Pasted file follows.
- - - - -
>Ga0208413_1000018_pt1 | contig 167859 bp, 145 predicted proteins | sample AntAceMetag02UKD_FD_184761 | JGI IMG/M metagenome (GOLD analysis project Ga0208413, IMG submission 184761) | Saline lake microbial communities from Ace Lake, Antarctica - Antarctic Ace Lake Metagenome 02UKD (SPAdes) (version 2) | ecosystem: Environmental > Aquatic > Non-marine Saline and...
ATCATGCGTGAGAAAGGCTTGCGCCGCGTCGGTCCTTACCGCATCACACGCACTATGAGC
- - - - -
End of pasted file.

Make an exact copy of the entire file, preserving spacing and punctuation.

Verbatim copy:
>Ga0208413_1000018_pt1 | contig 167859 bp, 145 predicted proteins | sample AntAceMetag02UKD_FD_184761 | JGI IMG/M metagenome (GOLD analysis project Ga0208413, IMG submission 184761) | Saline lake microbial communities from Ace Lake, Antarctica - Antarctic Ace Lake Metagenome 02UKD (SPAdes) (version 2) | ecosystem: Environmental > Aquatic > Non-marine Saline and...
ATCATGCGTGAGAAAGGCTTGCGCCGCGTCGGTCCTTACCGCATCACACGCACTATGAGC